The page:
A CBS News “instant poll” found that 46% of “uncommitted voters” who saw the debate felt that Romney won, while just 22% felt Obama had won.

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A CNN poll found that 67% of debate watchers felt Romney had won.

“No presidential candidate has topped 60% in that question since it was first asked in 1984,” noted CNN Polling Director Keating Holland.

The political magazine Politico concluded in a headline: “Not debatable: Obama stumbled.”

Even Obama’s most ardent supporters said that instead of attacking Romney with the campaign’s key messages, Obama was defensive, delivering “professorial” explanations of the details of his health care and tax policies.

Left-wing comedian Bill Maher, who donated $1 million to Obama’s reelection effort, told his 1.5 million followers on Twitter that “Romney won.”

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As millions of Americans watched Wednesday night, The Daily Beast’s Andrew Sullivan summed up the feelings of many Democrats about what they saw:

“Look: you know how much I love the guy, and you know how much of a high information viewer I am, and I can see the logic of some of Obama’s meandering, weak, professorial arguments. But this was a disaster for the president for the key people he needs to reach, and his effete, wonkish lectures may have jolted a lot of independents into giving Romney a second look.

“Obama looked tired, even bored; he kept looking down; he had no crisp statements of passion or argument; he wasn’t there. He was entirely defensive, which may have been the strategy. But it was the wrong strategy. At the wrong moment.”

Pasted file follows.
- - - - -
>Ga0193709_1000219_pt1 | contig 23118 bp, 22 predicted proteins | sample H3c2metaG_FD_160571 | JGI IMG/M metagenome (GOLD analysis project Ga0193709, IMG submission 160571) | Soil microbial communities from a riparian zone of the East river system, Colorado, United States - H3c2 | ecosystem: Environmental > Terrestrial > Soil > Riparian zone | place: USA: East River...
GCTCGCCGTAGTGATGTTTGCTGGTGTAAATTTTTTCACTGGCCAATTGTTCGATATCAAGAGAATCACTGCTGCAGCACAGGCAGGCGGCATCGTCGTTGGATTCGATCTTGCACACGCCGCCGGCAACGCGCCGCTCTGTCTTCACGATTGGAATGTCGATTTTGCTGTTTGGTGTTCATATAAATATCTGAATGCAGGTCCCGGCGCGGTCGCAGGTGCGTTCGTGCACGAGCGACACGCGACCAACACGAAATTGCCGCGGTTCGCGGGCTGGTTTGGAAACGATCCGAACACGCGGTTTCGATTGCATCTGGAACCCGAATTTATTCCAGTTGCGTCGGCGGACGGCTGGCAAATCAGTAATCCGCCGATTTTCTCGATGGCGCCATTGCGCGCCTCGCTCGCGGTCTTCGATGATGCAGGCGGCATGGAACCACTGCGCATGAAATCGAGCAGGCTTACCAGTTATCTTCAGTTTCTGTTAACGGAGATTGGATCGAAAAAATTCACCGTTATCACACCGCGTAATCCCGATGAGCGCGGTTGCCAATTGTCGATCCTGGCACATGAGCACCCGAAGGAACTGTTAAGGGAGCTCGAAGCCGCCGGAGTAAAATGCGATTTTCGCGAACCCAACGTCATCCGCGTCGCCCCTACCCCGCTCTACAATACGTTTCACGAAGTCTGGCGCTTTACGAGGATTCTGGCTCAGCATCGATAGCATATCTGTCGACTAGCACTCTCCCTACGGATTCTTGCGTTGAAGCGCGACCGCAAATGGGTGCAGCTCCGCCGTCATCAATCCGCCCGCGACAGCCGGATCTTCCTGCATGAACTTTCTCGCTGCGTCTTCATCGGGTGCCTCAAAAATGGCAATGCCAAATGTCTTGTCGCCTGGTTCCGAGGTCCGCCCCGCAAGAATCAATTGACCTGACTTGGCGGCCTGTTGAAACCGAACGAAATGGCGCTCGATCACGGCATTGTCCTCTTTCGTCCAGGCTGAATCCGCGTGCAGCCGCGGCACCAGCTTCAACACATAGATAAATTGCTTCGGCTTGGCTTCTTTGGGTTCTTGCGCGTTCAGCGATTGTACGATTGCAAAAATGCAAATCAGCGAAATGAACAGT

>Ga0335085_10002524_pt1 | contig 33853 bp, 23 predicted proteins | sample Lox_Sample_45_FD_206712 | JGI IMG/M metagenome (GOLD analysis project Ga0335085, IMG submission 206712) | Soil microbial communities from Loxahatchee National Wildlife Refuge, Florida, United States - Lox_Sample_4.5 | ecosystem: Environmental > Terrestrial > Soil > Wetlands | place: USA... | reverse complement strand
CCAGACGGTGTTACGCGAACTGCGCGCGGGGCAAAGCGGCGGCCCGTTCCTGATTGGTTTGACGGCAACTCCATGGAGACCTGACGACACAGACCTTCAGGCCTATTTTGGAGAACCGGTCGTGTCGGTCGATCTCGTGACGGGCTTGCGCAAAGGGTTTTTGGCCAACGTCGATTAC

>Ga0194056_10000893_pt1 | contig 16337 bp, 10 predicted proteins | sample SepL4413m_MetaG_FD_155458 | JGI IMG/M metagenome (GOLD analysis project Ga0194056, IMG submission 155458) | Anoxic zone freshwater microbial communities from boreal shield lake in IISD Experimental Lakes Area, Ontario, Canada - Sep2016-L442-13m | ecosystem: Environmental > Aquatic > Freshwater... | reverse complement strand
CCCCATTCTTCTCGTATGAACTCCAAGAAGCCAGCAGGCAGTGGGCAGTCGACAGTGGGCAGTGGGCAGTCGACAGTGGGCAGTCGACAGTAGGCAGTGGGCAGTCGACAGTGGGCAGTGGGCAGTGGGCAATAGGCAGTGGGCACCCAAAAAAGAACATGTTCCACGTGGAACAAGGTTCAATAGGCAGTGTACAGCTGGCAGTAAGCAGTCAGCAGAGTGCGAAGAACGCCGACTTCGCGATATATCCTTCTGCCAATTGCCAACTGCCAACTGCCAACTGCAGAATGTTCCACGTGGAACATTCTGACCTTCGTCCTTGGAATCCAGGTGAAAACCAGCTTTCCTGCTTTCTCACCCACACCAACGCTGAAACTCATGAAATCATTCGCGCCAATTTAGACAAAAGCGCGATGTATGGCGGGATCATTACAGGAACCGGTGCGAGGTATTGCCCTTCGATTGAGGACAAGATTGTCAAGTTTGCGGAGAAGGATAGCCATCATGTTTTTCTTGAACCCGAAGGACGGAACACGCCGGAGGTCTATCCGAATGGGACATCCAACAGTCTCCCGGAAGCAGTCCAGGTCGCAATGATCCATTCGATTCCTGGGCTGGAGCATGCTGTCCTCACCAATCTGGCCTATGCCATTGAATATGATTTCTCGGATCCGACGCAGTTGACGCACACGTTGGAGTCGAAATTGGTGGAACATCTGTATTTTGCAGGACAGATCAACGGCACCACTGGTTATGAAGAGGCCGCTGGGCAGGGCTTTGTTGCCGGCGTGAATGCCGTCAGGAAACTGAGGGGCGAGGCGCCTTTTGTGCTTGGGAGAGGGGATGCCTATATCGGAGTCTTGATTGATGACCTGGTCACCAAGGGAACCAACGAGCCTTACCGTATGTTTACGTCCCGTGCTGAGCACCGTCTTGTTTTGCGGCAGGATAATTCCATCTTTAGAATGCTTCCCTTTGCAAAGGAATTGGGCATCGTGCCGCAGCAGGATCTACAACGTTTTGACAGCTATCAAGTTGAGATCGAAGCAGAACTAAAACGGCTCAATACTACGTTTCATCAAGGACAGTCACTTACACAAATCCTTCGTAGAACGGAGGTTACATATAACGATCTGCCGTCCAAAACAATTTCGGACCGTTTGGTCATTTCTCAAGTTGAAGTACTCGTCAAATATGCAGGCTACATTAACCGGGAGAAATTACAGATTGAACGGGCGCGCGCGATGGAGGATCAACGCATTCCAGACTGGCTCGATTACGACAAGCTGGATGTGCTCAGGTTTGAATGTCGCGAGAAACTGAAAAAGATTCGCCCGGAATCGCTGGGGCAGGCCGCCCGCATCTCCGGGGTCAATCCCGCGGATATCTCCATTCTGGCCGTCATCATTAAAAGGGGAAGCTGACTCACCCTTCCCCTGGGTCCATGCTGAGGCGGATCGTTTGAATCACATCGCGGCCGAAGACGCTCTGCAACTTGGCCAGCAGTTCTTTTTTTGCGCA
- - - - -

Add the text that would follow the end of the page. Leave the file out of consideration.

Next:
So what went awry for the president?

Obama failed to go on the offensive, many pundits and debate viewers opined on Twitter as the debate progressed.

There was no mention of Romney’s “47-percent” remark that suggested almost half of Americans don’t carry their share of the tax burden – though the figure includes the elderly, soldiers and other groups. Romney’s great personal wealth and his work at Bain Capital – key elements in Obama’s stump speeches on the campaign trail – were absent as well.

Obama even failed to take credit for his administration’s signature accomplishments, including the bailout of the American automotive industry in 2009 – a decision that Democrats believe likely saved hundreds of thousands of jobs in the swing state of Ohio – or repealing the US military’s “Don’t Ask Don’t Tell” policy that did not allow homosexual service members to be openly gay while in uniform.

Flush from his debate success, the Romney campaign is looking to close the spending gap with the Obama campaign for the last five weeks before Election Day. The campaign bought $1 million in ads in Iowa and $2 million in Nevada in recent days, according to the New York Times.

The Republicans are also likely to deploy significant resources from likeminded Super PACs that have raised hundreds of millions of dollars for political messaging outside the framework of the official campaigns.

But Wednesday’s debate, the first of three, was crucial precisely because it was not a television ad or a scripted campaign event. With no surrogates to deliver character attacks, and no background music or deep-voiced narrator to warn of impending doom should the other side win – moderator Jim Lehrer even made the audience promise not to cheer or boo during the debate, “so we may all concentrate on what the candidates have to say” – each candidate had only his voice and his thoughts at his disposal.

Whether or not Romney manages to claw his way back in the polls and win the race, the debate marks a turning point in campaign strategy, spending and rhetoric. Romney presented himself as a moderate, an expert, a worried CEO – precisely the sort of person you might call upon to rescue an ailing economy. And in front of an estimated 40 million American voters, Obama seemed surprisingly unprepared for the challenge.